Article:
By
with contributions from Evan Clark
 on December 12, 2016
Outside the J. Crew store on Regent Street.

As J. Crew Group Inc. reportedly looks at restructuring its debt, its part owner Leonard Green & Partners could perhaps be setting its sights on a broader fashion platform.

That’s because Leonard Green also has a stake in brand management firm Authentic Brands Group, which last month filed confidentially to go public. WWD first reported in May 2015 that ABG had plans to go public. An IPO would help the private equity firm see a return on its investment in ABG. How much would depend on the number of shares to be floated.

J. Crew and the private equity firms that took it private — Leonard Green and TPG Capital — in a $3 billion transaction in 2011 are considering the placement of the retailer’s intellectual property assets into a separate entity, according to someone familiar with the situation. Reuters on Friday first reported on the debt restructuring talks.

A spokeswoman for J. Crew declined comment Sunday. Officials at Leonard Green, TPG and ABG could not be reached for comment.

A source familiar with the discussions said that J. Crew’s debt restructuring, if completed, is expected to give it more time to follow through on its business turnaround plan. Part of those discussions include the idea of putting its IP assets into a separate subsidiary. That separation isn’t a new idea. Years ago Donna Karan held on to ownership of her IP assets for her firm, then took the operating company public. Eventually her public firm was acquired by LVMH Moët Hennessy Louis Vuitton, which later also purchased the entity that owned the IP assets. G-III Apparel Group now owns the Donna Karan and DKNY brands. And more recently in 2005 Sears Holdings Corp. chairman Edward S. Lampert securitized the retailer’s core brands — Kenmore, Craftsman and Die Hard — into a separate entity called KCD IP after he merged Sears, Roebuck & Co. and Kmart Holding Corp.

Financial sources said should J. Crew do a similar transaction, the new entity would license out the trademarks to the current J. Crew operating company, which would then pay a fee for the use of the marks.

Leonard Green’s ownership of both J. Crew and ABG has some observers speculating about what could happen to the retailer’s IP assets.

But where it gets interesting is what could happen down the road to ownership of the IP assets.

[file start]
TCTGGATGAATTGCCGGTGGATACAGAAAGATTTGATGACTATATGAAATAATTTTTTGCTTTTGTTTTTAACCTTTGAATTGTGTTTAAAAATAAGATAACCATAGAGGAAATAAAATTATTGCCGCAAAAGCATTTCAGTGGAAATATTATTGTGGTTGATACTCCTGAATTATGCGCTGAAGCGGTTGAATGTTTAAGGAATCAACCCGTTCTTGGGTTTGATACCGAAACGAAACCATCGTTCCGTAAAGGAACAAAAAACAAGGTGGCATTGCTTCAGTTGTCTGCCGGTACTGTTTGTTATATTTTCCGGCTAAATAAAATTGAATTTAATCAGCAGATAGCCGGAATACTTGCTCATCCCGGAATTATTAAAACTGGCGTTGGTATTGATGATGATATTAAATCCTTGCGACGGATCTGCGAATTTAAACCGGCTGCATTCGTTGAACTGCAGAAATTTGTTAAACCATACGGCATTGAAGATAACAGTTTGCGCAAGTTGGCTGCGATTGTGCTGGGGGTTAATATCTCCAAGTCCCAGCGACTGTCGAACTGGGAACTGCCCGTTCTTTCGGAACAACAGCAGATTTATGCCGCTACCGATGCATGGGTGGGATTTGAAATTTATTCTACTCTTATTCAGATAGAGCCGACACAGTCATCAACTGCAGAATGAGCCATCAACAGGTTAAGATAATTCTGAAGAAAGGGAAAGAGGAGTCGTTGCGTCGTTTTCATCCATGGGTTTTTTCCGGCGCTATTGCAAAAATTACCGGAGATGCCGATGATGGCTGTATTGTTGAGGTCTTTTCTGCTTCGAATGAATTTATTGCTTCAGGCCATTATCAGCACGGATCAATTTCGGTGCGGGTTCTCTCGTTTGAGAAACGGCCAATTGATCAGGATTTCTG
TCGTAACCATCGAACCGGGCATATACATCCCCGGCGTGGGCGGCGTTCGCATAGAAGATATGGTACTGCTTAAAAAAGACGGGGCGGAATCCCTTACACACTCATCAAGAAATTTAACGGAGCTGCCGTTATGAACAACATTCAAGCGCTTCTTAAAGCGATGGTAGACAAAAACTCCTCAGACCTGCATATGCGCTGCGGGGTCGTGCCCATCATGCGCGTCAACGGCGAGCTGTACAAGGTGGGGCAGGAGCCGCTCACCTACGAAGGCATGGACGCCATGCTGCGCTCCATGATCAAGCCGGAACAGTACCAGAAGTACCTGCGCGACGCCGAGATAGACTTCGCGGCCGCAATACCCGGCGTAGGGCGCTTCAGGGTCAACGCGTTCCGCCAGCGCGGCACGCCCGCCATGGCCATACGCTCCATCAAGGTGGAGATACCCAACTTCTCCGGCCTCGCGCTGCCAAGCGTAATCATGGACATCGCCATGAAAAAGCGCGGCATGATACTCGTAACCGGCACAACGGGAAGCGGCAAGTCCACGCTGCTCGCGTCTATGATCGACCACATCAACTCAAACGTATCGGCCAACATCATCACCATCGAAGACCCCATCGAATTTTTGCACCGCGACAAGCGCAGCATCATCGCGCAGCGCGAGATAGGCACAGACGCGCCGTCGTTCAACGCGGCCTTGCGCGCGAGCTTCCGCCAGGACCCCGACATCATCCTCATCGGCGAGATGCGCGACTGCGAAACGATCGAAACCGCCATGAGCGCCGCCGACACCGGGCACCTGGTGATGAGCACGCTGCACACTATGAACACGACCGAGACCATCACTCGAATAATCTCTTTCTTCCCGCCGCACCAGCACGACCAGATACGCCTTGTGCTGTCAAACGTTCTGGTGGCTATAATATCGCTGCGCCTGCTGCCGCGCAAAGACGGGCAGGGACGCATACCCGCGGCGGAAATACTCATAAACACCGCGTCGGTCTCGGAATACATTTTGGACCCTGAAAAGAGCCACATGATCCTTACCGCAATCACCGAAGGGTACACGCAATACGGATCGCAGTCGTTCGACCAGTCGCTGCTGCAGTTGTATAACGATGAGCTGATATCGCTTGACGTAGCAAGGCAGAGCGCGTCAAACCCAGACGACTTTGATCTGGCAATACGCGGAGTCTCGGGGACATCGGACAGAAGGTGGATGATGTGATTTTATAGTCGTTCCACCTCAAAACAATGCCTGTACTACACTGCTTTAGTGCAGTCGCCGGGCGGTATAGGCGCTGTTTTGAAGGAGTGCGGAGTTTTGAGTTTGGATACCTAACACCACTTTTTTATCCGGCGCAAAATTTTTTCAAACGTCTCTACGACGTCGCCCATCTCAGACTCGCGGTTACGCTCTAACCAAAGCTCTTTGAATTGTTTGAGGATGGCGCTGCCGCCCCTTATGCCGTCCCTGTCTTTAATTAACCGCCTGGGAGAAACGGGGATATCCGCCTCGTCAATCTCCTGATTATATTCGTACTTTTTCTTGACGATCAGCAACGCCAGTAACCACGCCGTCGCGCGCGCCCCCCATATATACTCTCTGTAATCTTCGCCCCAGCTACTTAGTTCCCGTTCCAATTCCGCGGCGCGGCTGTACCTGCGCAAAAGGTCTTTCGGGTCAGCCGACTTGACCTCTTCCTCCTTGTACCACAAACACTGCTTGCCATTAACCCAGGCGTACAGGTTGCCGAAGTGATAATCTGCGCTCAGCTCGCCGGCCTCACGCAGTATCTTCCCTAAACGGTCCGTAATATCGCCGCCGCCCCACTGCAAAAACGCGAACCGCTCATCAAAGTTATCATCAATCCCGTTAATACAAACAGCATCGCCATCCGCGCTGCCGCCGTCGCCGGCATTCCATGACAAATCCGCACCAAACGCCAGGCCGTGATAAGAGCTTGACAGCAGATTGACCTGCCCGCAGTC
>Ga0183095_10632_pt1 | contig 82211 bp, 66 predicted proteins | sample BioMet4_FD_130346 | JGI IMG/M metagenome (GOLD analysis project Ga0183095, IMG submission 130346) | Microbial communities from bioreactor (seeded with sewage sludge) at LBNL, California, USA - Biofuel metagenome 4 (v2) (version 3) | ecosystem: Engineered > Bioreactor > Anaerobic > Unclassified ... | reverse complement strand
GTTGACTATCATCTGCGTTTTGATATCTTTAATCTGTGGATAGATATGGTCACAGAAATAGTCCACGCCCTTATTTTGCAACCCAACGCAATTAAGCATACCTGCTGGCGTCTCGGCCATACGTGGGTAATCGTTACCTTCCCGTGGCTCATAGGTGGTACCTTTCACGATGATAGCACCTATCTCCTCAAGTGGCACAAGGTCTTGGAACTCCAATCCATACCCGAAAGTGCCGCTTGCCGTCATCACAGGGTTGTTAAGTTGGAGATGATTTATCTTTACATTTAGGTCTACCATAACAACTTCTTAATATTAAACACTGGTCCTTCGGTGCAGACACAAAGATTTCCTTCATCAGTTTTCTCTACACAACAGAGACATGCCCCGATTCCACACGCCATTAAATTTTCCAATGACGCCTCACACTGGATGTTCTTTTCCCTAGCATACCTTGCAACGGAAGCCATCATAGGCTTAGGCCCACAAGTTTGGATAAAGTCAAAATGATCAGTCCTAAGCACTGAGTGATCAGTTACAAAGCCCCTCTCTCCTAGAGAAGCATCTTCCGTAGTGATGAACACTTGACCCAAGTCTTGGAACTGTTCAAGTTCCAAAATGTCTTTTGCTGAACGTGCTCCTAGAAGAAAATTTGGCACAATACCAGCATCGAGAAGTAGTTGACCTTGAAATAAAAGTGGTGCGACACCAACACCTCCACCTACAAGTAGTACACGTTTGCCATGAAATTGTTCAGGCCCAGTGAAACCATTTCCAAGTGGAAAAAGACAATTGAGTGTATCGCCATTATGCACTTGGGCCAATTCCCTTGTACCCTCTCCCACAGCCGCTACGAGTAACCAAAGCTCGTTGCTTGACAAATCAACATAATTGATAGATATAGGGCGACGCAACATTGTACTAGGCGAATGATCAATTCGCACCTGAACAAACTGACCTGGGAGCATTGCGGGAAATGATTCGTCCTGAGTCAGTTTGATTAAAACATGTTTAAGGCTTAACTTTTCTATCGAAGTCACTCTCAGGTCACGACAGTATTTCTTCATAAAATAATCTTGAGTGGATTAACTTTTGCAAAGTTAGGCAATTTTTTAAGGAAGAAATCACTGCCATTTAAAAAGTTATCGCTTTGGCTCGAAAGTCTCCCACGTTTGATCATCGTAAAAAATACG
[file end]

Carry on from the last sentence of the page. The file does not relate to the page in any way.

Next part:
These sources speculated that should ABG complete its intended IPO — financial sources said the market currently is not exactly hospitable to IPOs — the brand management firm might perhaps one day be the buyer of J. Crew’s IP entity. While one financial source didn’t want to say that the equity markets are “bullish,” this individual did note that conditions could warrant that conclusion should the markets continue to trade up after President-elect Donald Trump gets sworn in as the 45th President of the U.S.

Another individual said, “When ABG goes public and should it go at a high multiple, there’s a possibility that the publicly traded ABG would buy the J. Crew IP assets, and the proceeds could be used to pay down some of the J. Crew debt.”

While Leonard Green and TPG wouldn’t get back its entire investment in J. Crew, a financial source said, “It’s a neat way to extract a little value out of the company.”

There’s no guarantee that ABG would complete an IPO, or even acquire J. Crew’s IP assets, but putting those assets into a different entity now preserves the option for that possibility down the road.

ABG’s chairman Jamie Salter has experience structuring deals that others prefer to walk away from, and is considered the brains behind many of transactions the company has completed. He acquired the Hartmarx brands when no one wanted to keep the Hartmarx factories in operation, and in September — in an ABG-led consortium that included Simon Property Group and General Growth Properties — closed on a deal that keeps teen retailer Aéropostale in business. It more recently has set its sights on bankrupt American Apparel, and ABG, as well as other brand management firms such as Sequential Brands Group, are expected to attend the court-approved auction next month for American Apparel.

Salter could not be reached for comment.

Financo chairman Gilbert Harrison said, “Jamie Salter and his partner Leonard Green have done a phenomenal job in acquiring IP assets in a host of different sectors, from entertainment to apparel to sports. Certainly as a public entity, ABG would be able to grow even greater.”

Not everyone was positive about the idea of moving J. Crew’s IP assets into a separate entity. One investment banker wasn’t in favor of the move, noting that the financial mechanism leaves nothing for J. Crew except its operations should a transaction actually happen down the road. This financier likened it to activist investors pushing department stores to monetize their real estate holdings, noting that it’s another way to strip the company.

Separately, J. Crew is also looking at succession planning and trying to identify someone who could take the reins from Millard “Mickey” Drexler, but that is understood to be a process that is not connected to the debt restructuring.

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